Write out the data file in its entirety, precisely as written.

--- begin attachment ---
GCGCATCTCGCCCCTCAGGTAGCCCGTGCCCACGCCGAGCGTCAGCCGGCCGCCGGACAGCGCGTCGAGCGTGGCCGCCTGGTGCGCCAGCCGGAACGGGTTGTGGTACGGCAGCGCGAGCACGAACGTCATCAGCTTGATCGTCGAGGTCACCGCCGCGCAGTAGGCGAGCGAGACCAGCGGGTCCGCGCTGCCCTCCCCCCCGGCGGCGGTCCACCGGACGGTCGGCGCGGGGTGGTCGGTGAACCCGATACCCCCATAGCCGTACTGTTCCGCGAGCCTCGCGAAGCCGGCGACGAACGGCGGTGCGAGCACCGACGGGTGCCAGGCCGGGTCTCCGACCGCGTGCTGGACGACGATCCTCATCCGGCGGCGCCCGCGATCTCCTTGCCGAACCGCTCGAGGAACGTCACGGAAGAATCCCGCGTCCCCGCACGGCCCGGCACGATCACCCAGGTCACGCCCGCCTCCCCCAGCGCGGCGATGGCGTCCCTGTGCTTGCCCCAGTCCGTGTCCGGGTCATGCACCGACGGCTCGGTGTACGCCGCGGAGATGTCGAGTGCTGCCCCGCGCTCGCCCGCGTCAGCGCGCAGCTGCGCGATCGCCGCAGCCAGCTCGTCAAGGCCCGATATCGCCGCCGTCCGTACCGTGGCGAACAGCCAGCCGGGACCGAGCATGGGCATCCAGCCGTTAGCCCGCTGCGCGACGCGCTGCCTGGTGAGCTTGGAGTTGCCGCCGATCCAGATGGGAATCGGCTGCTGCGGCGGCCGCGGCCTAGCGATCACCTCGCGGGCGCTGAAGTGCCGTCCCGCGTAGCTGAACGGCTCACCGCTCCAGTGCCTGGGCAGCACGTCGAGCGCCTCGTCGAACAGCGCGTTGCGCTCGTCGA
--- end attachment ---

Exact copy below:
GCGCATCTCGCCCCTCAGGTAGCCCGTGCCCACGCCGAGCGTCAGCCGGCCGCCGGACAGCGCGTCGAGCGTGGCCGCCTGGTGCGCCAGCCGGAACGGGTTGTGGTACGGCAGCGCGAGCACGAACGTCATCAGCTTGATCGTCGAGGTCACCGCCGCGCAGTAGGCGAGCGAGACCAGCGGGTCCGCGCTGCCCTCCCCCCCGGCGGCGGTCCACCGGACGGTCGGCGCGGGGTGGTCGGTGAACCCGATACCCCCATAGCCGTACTGTTCCGCGAGCCTCGCGAAGCCGGCGACGAACGGCGGTGCGAGCACCGACGGGTGCCAGGCCGGGTCTCCGACCGCGTGCTGGACGACGATCCTCATCCGGCGGCGCCCGCGATCTCCTTGCCGAACCGCTCGAGGAACGTCACGGAAGAATCCCGCGTCCCCGCACGGCCCGGCACGATCACCCAGGTCACGCCCGCCTCCCCCAGCGCGGCGATGGCGTCCCTGTGCTTGCCCCAGTCCGTGTCCGGGTCATGCACCGACGGCTCGGTGTACGCCGCGGAGATGTCGAGTGCTGCCCCGCGCTCGCCCGCGTCAGCGCGCAGCTGCGCGATCGCCGCAGCCAGCTCGTCAAGGCCCGATATCGCCGCCGTCCGTACCGTGGCGAACAGCCAGCCGGGACCGAGCATGGGCATCCAGCCGTTAGCCCGCTGCGCGACGCGCTGCCTGGTGAGCTTGGAGTTGCCGCCGATCCAGATGGGAATCGGCTGCTGCGGCGGCCGCGGCCTAGCGATCACCTCGCGGGCGCTGAAGTGCCGTCCCGCGTAGCTGAACGGCTCACCGCTCCAGTGCCTGGGCAGCACGTCGAGCGCCTCGTCGAACAGCGCGTTGCGCTCGTCGA